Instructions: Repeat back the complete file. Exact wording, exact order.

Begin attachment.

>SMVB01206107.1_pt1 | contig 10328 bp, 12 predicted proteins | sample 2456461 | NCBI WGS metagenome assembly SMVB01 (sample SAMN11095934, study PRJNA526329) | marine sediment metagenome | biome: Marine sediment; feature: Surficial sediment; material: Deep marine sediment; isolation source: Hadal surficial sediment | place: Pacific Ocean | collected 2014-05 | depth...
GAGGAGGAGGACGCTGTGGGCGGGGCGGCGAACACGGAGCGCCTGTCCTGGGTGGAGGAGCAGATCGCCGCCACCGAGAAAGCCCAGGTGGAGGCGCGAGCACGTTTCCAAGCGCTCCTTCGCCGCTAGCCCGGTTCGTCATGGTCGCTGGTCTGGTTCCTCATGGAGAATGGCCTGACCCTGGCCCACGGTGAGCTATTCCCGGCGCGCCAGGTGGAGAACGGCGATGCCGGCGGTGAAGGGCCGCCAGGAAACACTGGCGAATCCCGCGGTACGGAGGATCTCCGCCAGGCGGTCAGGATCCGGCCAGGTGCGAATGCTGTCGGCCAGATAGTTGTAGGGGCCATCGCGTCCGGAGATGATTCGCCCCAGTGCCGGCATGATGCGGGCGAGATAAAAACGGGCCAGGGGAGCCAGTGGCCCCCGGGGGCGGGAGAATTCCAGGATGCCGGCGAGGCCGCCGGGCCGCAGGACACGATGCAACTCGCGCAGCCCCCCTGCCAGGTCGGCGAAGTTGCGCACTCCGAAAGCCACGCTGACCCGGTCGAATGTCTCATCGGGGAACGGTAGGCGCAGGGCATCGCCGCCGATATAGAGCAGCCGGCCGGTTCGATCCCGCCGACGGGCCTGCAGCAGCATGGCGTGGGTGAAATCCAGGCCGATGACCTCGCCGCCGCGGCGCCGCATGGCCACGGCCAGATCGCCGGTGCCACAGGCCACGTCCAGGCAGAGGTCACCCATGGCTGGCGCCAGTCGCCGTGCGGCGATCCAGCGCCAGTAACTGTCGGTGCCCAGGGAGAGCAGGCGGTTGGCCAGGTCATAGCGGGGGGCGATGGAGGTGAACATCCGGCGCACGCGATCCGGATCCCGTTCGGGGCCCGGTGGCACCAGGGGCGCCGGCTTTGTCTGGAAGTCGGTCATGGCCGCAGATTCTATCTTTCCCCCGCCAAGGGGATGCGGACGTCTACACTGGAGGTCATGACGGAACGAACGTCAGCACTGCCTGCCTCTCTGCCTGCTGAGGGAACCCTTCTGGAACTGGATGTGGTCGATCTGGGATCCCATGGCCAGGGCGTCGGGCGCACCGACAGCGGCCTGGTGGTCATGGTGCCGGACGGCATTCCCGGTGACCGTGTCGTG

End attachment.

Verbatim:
>SMVB01206107.1_pt1 | contig 10328 bp, 12 predicted proteins | sample 2456461 | NCBI WGS metagenome assembly SMVB01 (sample SAMN11095934, study PRJNA526329) | marine sediment metagenome | biome: Marine sediment; feature: Surficial sediment; material: Deep marine sediment; isolation source: Hadal surficial sediment | place: Pacific Ocean | collected 2014-05 | depth...
GAGGAGGAGGACGCTGTGGGCGGGGCGGCGAACACGGAGCGCCTGTCCTGGGTGGAGGAGCAGATCGCCGCCACCGAGAAAGCCCAGGTGGAGGCGCGAGCACGTTTCCAAGCGCTCCTTCGCCGCTAGCCCGGTTCGTCATGGTCGCTGGTCTGGTTCCTCATGGAGAATGGCCTGACCCTGGCCCACGGTGAGCTATTCCCGGCGCGCCAGGTGGAGAACGGCGATGCCGGCGGTGAAGGGCCGCCAGGAAACACTGGCGAATCCCGCGGTACGGAGGATCTCCGCCAGGCGGTCAGGATCCGGCCAGGTGCGAATGCTGTCGGCCAGATAGTTGTAGGGGCCATCGCGTCCGGAGATGATTCGCCCCAGTGCCGGCATGATGCGGGCGAGATAAAAACGGGCCAGGGGAGCCAGTGGCCCCCGGGGGCGGGAGAATTCCAGGATGCCGGCGAGGCCGCCGGGCCGCAGGACACGATGCAACTCGCGCAGCCCCCCTGCCAGGTCGGCGAAGTTGCGCACTCCGAAAGCCACGCTGACCCGGTCGAATGTCTCATCGGGGAACGGTAGGCGCAGGGCATCGCCGCCGATATAGAGCAGCCGGCCGGTTCGATCCCGCCGACGGGCCTGCAGCAGCATGGCGTGGGTGAAATCCAGGCCGATGACCTCGCCGCCGCGGCGCCGCATGGCCACGGCCAGATCGCCGGTGCCACAGGCCACGTCCAGGCAGAGGTCACCCATGGCTGGCGCCAGTCGCCGTGCGGCGATCCAGCGCCAGTAACTGTCGGTGCCCAGGGAGAGCAGGCGGTTGGCCAGGTCATAGCGGGGGGCGATGGAGGTGAACATCCGGCGCACGCGATCCGGATCCCGTTCGGGGCCCGGTGGCACCAGGGGCGCCGGCTTTGTCTGGAAGTCGGTCATGGCCGCAGATTCTATCTTTCCCCCGCCAAGGGGATGCGGACGTCTACACTGGAGGTCATGACGGAACGAACGTCAGCACTGCCTGCCTCTCTGCCTGCTGAGGGAACCCTTCTGGAACTGGATGTGGTCGATCTGGGATCCCATGGCCAGGGCGTCGGGCGCACCGACAGCGGCCTGGTGGTCATGGTGCCGGACGGCATTCCCGGTGACCGTGTCGTG